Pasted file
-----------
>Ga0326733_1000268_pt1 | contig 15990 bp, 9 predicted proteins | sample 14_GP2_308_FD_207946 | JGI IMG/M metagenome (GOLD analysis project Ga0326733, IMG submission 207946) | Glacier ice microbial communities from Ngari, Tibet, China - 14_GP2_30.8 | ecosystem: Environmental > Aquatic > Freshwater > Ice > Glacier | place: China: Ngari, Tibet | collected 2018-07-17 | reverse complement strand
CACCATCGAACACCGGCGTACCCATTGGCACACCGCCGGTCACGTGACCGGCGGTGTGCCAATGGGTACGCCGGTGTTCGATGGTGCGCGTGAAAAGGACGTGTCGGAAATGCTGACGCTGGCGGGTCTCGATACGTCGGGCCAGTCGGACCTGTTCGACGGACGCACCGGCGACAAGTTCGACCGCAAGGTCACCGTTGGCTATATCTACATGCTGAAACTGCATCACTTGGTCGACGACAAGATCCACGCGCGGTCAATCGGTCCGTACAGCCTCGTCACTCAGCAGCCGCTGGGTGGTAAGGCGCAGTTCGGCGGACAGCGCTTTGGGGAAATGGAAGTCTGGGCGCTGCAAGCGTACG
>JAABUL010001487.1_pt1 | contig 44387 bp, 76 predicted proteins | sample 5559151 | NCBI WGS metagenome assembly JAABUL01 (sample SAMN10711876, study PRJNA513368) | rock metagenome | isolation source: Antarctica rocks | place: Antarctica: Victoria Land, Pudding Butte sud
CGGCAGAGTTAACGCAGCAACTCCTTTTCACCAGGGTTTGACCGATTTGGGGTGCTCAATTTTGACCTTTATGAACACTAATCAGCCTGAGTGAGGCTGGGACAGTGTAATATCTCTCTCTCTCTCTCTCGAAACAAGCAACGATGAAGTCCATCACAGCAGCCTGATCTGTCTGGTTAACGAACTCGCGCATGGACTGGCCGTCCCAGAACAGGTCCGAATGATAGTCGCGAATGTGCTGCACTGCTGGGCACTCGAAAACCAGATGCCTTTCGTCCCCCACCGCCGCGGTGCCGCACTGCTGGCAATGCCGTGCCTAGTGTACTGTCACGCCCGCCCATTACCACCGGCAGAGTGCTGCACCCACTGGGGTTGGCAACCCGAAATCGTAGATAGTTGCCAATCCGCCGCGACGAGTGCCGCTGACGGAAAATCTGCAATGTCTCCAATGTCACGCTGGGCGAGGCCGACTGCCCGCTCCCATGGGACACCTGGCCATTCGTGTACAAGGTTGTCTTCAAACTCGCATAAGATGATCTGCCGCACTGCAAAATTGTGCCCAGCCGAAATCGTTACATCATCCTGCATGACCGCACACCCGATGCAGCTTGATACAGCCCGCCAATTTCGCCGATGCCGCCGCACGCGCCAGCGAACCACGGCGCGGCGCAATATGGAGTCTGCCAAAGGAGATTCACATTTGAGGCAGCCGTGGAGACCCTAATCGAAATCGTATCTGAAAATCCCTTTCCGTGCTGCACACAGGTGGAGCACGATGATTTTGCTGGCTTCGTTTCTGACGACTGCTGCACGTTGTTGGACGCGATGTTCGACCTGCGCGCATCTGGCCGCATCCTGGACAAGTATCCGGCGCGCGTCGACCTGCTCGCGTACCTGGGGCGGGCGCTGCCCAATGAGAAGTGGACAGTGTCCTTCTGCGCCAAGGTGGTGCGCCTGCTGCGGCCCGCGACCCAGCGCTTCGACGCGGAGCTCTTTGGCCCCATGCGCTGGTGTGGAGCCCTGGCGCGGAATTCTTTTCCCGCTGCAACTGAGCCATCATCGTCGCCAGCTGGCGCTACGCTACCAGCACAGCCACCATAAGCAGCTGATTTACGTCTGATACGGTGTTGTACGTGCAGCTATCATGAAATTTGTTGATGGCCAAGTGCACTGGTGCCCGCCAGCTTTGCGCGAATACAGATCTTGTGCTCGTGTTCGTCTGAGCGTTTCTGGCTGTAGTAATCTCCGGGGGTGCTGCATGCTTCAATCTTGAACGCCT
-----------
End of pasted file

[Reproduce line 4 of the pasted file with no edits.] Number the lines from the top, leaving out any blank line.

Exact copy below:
CGGCAGAGTTAACGCAGCAACTCCTTTTCACCAGGGTTTGACCGATTTGGGGTGCTCAATTTTGACCTTTATGAACACTAATCAGCCTGAGTGAGGCTGGGACAGTGTAATATCTCTCTCTCTCTCTCTCGAAACAAGCAACGATGAAGTCCATCACAGCAGCCTGATCTGTCTGGTTAACGAACTCGCGCATGGACTGGCCGTCCCAGAACAGGTCCGAATGATAGTCGCGAATGTGCTGCACTGCTGGGCACTCGAAAACCAGATGCCTTTCGTCCCCCACCGCCGCGGTGCCGCACTGCTGGCAATGCCGTGCCTAGTGTACTGTCACGCCCGCCCATTACCACCGGCAGAGTGCTGCACCCACTGGGGTTGGCAACCCGAAATCGTAGATAGTTGCCAATCCGCCGCGACGAGTGCCGCTGACGGAAAATCTGCAATGTCTCCAATGTCACGCTGGGCGAGGCCGACTGCCCGCTCCCATGGGACACCTGGCCATTCGTGTACAAGGTTGTCTTCAAACTCGCATAAGATGATCTGCCGCACTGCAAAATTGTGCCCAGCCGAAATCGTTACATCATCCTGCATGACCGCACACCCGATGCAGCTTGATACAGCCCGCCAATTTCGCCGATGCCGCCGCACGCGCCAGCGAACCACGGCGCGGCGCAATATGGAGTCTGCCAAAGGAGATTCACATTTGAGGCAGCCGTGGAGACCCTAATCGAAATCGTATCTGAAAATCCCTTTCCGTGCTGCACACAGGTGGAGCACGATGATTTTGCTGGCTTCGTTTCTGACGACTGCTGCACGTTGTTGGACGCGATGTTCGACCTGCGCGCATCTGGCCGCATCCTGGACAAGTATCCGGCGCGCGTCGACCTGCTCGCGTACCTGGGGCGGGCGCTGCCCAATGAGAAGTGGACAGTGTCCTTCTGCGCCAAGGTGGTGCGCCTGCTGCGGCCCGCGACCCAGCGCTTCGACGCGGAGCTCTTTGGCCCCATGCGCTGGTGTGGAGCCCTGGCGCGGAATTCTTTTCCCGCTGCAACTGAGCCATCATCGTCGCCAGCTGGCGCTACGCTACCAGCACAGCCACCATAAGCAGCTGATTTACGTCTGATACGGTGTTGTACGTGCAGCTATCATGAAATTTGTTGATGGCCAAGTGCACTGGTGCCCGCCAGCTTTGCGCGAATACAGATCTTGTGCTCGTGTTCGTCTGAGCGTTTCTGGCTGTAGTAATCTCCGGGGGTGCTGCATGCTTCAATCTTGAACGCCT